Training Industry Quarterly - Fall 2008 - (Page 45)

CLOSING ARGUMENTS | TIM SOSBE PRACTICALLY SPEAKING, WITHOUT SOME SORT OF INTERNAL GUIDANCE MECHANISM, YOU WOULDN’T STILL BE NAVIGATING THE CORPORATE WATERS. DO YOU KNOW WHERE YOU’RE GOING TO? O nce again, it’s my happy job to pull together the thoughts in this issue into some sort of message that makes the random seem planned, the loose item seem part of a grand collection, the thread of an idea resemble a comfy quilt. And this issue, it all starts with a quote. “If you don’t know where you’re going, any road will take you there.” Take a moment to do a quick Google search if you’d like, and you’ll see that familiar quote attributed to a wide variety of authors, from Lewis Carroll to Mark Twain, and to a variety of sources, from “The Wizard of Oz” to the Koran. But really, when a quote’s that good, does it truly matter who said it first? Training Industry recently wrapped its fifth annual Managed Learning Services conference, and that quote became the unofficial core of many presentations since it was first cited by opening keynote speaker Steve Uzell, a former National Geographic photographer. Several additional speakers picked up on the thought, and adapted it to their subsequent messages. As it turns out, that thought fits this issue of Training Industry Quarterly as well. Start back at the beginning of the book, and see how guest editor Ed Cohen cites the increasing globalization mandated by increasing economic troubles. If you don’t know where you’re going in hard financial times, guess where you’ll be when conditions level off? The thought continued in our features, spotlighting the promise of new technologies, the value of informal learning and the need to carefully align and orchestrate resources. If you don’t know where you’re going in a brave new world of tools, how can you build anything lasting? You can even see that special thought in this issue’s Focal Point column, focusing this time on customer training’s role in raising satisfaction and retention. Look at it this way: If you don’t know where – or why – your customers are going, don’t be surprised if your training dollars follow them to a new location. It’s funny that a National Geographic photographer sparked that shared thought at our conference, because the learning profession requires so many skills one would associate with that preeminent travel and culture magazine. First, learning leaders have to be cartographers, able to map the business landscape, and connect it with the civilization beyond the corporate borders. Second, they must be explorers, charting new territories, seeking out new ideas, discovering potential and creating opportunity. And, of course, learning leaders must be scientists, historians, conservationists and creators. You can also get a nice sense of direction in this issue's Casebook article, spotlighting in part the role that technology-enabled learning, specifically simulations, play in aviation training for the Navy, Marines and Coast Guard. In that instance, technology doesn't just enable flight training, it saves lives and cuts costs in spectacular fashion. If you don't know where you're going while in a cockpit, the flight simulator becomes a really good idea. For better or worse, we’re heading into new territory. It may not exactly be uncharted, it may even be just a variation on the same theme educators dealt with back when the new and exciting learning tools were colorful pigments dashed onto cave walls. But it’s a journey nonetheless. Naturally, the answer to this column’s headline question is yes, you do know where you’re going. Practically speaking, without some sort of internal guidance mechanism, you wouldn’t still be navigating the corporate waters. But the alternate reality is you don’t know what’s around the next bend in the river, or even when that bend will become visible on the horizon. Business, like life, thrives on the unexpected, the next big thing, the looming battle, the temporary victory. Want a little homework to complete this geography lesson? Take a moment to reflect on where you’ve been, where you think you’re going and where you could be headed. When you don’t know where you’re going, any road will take you there. When you do know where you’re going, roads are just one option. Happy trails, like Roy Rogers said, until we meet again. Tim Sosbe is editor of Training Industry Quarterly ezine and general manager of webinars for Training Industry, Inc. E-mail Tim at tsosbe@trainingindustry.com. 45 Training Industry Quarterly, Fall 2008 / A Training Industry, Inc. ezine / www.trainingindustry.com/TIQ http://www.trainingindustry.com/TIQ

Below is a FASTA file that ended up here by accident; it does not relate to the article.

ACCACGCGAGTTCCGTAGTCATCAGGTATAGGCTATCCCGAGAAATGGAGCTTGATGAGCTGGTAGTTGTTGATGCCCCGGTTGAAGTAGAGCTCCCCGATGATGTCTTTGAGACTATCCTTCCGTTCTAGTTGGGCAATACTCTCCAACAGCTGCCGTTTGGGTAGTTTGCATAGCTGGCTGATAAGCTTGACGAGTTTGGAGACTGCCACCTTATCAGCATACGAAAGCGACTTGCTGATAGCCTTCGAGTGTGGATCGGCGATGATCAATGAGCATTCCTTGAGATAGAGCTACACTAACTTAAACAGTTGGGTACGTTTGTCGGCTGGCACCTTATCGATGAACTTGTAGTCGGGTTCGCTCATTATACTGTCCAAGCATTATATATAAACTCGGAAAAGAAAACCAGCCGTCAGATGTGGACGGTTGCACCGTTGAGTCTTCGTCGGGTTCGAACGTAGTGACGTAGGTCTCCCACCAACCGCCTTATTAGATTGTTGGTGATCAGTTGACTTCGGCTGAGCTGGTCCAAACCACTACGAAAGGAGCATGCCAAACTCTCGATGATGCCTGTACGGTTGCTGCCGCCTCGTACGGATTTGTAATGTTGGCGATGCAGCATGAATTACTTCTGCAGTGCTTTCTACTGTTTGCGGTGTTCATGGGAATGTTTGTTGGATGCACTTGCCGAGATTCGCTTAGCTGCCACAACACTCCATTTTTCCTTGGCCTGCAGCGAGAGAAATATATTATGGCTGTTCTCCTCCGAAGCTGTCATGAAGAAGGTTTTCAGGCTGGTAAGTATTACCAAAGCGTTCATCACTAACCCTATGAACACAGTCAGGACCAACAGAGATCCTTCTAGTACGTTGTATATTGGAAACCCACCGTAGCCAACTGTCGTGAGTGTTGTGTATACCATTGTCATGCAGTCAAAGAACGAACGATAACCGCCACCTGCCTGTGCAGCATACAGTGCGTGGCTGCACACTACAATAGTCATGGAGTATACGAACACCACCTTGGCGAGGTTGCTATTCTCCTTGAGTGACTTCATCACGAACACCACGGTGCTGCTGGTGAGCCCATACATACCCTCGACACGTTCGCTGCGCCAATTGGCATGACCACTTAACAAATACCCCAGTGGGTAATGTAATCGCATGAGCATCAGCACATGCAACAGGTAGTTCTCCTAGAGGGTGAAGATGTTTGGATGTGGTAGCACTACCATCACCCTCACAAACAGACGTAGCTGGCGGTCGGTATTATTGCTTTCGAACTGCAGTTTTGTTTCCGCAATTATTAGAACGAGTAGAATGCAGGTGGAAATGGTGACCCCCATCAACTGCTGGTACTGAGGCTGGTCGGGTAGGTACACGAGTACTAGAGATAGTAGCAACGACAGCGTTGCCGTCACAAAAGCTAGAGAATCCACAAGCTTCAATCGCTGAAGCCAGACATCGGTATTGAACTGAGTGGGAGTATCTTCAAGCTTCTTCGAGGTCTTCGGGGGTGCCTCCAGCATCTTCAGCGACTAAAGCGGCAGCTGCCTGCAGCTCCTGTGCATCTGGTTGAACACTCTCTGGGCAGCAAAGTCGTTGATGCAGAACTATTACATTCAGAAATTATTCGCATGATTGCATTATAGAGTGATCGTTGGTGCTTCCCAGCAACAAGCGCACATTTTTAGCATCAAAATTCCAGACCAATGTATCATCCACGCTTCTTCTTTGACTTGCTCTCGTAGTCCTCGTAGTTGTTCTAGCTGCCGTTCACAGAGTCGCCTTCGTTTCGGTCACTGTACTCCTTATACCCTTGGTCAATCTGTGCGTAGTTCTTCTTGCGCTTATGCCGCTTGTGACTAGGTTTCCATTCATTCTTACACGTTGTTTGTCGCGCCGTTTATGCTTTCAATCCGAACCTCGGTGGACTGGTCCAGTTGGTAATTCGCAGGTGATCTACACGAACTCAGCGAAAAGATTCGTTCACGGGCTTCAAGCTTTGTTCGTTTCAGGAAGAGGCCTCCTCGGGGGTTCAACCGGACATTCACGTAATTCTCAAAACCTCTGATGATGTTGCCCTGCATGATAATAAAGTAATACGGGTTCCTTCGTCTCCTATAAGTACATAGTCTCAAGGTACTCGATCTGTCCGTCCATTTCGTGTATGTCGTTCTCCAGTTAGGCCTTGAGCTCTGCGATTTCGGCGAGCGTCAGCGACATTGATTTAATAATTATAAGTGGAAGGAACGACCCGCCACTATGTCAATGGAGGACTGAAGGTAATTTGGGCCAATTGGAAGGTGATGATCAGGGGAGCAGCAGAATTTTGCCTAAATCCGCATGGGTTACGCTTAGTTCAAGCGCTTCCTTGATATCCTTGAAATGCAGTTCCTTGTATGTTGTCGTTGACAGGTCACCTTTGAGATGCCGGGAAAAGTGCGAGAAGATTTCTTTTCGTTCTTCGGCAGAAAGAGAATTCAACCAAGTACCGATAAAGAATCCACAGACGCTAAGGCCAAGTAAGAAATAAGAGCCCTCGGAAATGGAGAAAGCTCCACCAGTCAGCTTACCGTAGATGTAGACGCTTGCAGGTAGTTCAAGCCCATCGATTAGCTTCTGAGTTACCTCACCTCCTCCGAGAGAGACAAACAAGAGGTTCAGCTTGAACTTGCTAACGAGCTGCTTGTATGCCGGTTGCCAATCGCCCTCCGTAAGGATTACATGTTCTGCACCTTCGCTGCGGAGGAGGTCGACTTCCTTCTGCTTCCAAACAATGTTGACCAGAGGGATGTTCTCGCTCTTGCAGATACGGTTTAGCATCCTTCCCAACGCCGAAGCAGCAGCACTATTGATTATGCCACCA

Table of Contents for the Digital Edition of Training Industry Quarterly - Fall 2008

Training Industry Quarterly - Fall 2008
At the Editor's Desk
Contents
Ezine Email
Winning Organizations Through People
Before You Buy...
Learning Technologies
Informal Learning: Embracing Web 2.0
Leveraging Cutting-Edge Technologies for Learning
Reshaping the Learning Function to Think and Act Globally
The Importance and Growth of Customer Training
Meet Josh Blair
Meet Bob Dean
Meet Mark Myette
Training America's High-Flying Heroes
Closing Arguments

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